Though Queen Mab stands alone quite nicely, Henneman enlivens and enriches the duo a great deal. With a composer's instinct for structure, she pushes musical segments to coherent definitions, yet never lingers in one place long. Interestingly, though she's a player with mostly modern classical associations, she also offers two strategies linked to jazz - aggressive pulses for others to improvise over, and a sense of playfulness.
 The result is an inviting, graceful chamber set that is both muscular and seductive, ranging in mood from martial and industrial to pastoral and elegiac. The three players squeeze a remarkable variety of blends from their instruments. At times, viola and Bb clarinet sound strident as a trumpet; at others, the mellow lows of the bass clarinet coo and hoot with the sister sounds of the low viola strings. At still other moments, the strings of the piano find sympathy with those of the viola.
Those with an eye for detail will note immediately that six of the nine performances have been drawn from the Halifax gig, a date that prompted both sadness and intense concentration, because it was the last of the tour.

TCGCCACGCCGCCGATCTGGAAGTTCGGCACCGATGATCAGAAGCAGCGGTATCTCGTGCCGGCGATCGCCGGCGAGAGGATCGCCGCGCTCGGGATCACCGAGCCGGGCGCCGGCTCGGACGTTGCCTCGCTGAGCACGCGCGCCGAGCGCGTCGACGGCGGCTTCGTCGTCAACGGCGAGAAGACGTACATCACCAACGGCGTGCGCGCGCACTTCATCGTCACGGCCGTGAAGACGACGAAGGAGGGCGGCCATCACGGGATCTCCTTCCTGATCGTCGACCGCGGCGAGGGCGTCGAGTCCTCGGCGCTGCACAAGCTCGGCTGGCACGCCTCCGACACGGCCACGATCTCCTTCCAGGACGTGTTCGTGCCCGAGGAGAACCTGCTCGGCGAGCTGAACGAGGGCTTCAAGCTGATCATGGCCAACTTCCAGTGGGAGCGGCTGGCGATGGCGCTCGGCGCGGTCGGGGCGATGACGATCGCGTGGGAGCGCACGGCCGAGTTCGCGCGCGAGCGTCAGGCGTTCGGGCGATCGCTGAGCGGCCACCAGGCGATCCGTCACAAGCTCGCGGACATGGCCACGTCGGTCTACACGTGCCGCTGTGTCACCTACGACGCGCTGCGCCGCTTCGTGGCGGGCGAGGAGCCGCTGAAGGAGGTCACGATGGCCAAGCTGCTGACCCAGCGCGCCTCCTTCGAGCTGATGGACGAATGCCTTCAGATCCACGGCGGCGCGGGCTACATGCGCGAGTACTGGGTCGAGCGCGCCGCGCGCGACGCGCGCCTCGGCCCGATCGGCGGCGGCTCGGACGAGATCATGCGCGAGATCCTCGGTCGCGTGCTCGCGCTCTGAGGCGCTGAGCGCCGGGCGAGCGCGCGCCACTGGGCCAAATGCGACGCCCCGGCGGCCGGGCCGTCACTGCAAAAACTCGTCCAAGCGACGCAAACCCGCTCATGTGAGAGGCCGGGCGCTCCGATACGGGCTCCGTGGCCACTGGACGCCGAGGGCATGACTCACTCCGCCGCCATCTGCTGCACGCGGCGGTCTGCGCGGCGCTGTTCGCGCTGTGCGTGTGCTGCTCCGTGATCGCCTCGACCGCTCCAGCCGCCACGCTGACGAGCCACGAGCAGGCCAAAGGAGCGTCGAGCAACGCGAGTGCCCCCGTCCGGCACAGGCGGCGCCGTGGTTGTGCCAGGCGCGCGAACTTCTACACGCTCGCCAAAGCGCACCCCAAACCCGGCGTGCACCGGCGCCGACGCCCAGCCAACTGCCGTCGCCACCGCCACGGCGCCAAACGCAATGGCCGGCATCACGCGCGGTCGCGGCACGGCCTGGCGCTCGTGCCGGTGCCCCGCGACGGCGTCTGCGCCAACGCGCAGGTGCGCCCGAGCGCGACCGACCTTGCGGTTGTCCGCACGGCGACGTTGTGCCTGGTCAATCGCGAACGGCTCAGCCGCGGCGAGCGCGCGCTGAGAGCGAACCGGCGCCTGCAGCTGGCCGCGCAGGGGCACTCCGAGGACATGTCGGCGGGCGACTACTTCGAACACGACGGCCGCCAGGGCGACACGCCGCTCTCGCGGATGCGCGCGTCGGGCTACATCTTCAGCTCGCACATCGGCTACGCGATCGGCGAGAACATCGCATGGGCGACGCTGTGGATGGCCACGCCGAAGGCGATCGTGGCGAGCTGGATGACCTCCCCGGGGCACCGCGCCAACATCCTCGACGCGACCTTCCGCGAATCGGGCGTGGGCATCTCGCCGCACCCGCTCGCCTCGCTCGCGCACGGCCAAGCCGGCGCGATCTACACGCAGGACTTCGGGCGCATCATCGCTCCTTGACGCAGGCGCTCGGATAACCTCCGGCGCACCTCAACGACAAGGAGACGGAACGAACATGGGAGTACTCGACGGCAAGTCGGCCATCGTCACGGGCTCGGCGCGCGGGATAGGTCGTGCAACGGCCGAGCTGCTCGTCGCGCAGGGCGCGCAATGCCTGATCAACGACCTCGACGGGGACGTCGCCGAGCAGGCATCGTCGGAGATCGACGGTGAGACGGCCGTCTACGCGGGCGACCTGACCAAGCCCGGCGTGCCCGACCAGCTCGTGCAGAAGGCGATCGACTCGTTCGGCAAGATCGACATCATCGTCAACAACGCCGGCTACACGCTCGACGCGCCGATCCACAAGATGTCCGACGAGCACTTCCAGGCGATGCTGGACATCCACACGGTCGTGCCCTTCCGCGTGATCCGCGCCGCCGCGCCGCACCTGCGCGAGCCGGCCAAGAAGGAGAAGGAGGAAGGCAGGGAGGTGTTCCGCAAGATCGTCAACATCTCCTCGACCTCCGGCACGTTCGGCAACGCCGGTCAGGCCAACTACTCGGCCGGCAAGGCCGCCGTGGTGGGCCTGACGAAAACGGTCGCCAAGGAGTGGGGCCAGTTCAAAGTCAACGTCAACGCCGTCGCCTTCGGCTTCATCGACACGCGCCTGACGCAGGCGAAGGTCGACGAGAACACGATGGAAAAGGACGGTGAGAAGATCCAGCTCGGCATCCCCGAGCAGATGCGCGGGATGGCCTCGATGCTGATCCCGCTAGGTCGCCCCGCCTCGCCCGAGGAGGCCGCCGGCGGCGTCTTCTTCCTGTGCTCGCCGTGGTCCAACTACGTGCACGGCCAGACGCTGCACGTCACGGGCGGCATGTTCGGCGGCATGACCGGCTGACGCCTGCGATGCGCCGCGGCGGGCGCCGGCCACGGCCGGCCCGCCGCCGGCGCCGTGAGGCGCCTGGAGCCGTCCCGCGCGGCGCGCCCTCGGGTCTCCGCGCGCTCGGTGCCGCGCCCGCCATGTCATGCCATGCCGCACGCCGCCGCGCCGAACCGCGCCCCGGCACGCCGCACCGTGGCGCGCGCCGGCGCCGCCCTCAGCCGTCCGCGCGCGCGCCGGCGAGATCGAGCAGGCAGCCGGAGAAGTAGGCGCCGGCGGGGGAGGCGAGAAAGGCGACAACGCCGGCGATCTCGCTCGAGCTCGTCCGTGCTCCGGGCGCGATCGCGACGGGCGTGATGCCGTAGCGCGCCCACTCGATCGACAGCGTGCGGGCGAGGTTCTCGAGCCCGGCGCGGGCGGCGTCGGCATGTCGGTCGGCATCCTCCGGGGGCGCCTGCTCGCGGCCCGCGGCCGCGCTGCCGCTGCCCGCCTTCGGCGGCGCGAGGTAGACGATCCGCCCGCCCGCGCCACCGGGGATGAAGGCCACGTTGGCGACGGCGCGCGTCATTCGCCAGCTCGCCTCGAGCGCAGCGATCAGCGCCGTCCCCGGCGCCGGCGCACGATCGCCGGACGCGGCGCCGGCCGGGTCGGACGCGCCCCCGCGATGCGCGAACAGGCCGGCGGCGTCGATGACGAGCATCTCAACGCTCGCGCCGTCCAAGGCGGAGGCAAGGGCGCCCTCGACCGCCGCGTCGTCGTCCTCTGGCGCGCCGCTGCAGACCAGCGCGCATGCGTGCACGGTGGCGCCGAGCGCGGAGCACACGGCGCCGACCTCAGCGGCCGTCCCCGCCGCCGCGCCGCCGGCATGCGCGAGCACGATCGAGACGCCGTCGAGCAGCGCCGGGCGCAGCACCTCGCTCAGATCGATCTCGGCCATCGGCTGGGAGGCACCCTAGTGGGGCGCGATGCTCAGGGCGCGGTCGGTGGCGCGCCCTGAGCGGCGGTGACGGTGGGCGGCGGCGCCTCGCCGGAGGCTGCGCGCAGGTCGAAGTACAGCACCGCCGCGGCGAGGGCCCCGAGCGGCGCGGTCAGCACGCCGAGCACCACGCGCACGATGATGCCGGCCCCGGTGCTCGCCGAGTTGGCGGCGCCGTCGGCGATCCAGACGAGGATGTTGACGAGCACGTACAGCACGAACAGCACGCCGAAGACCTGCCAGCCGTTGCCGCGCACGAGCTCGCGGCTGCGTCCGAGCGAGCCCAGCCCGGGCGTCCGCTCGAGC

“See Saw” arose during that November 16 encounter. I love how the solemnity and sobriety of the opening theme - with beautiful sonorities between bass clarinet and viola - belies the playfulness of the improv, and how the trio caps the piece with a swift exclamation point.
“Shift” begins inside the box - the piano box, that is - with the library-quiet ceremony and silences of Gagaku music - plinks, sproings and pings included. The title refers to shifting roles in the score - composed of words only, no notes - but the real “shift” is from the veiled, shadow world inside the piano to the arena of concrete forms outside it.
The “stubborn, passionate” music of St. Petersburg-based composer Galina Ustvolskaya, “without any ornamentation,” says Henneman, is among her contemporary favorites, hence the aggressive trumpeting and factory-like dissonance of “Galina U”'s opening. Lerner makes a wonderful rumble here and Freedman counters with some Dolphy-esque warbling. After the piano suddenly goes tender, the scariness returns.
Flow and blend are nice, but sometimes contrast is even more fun. As Henneman's viola approaches violence on “June 2th,” Lerner and Freedman meditate in a quiet room of their own, then all join for an animated close.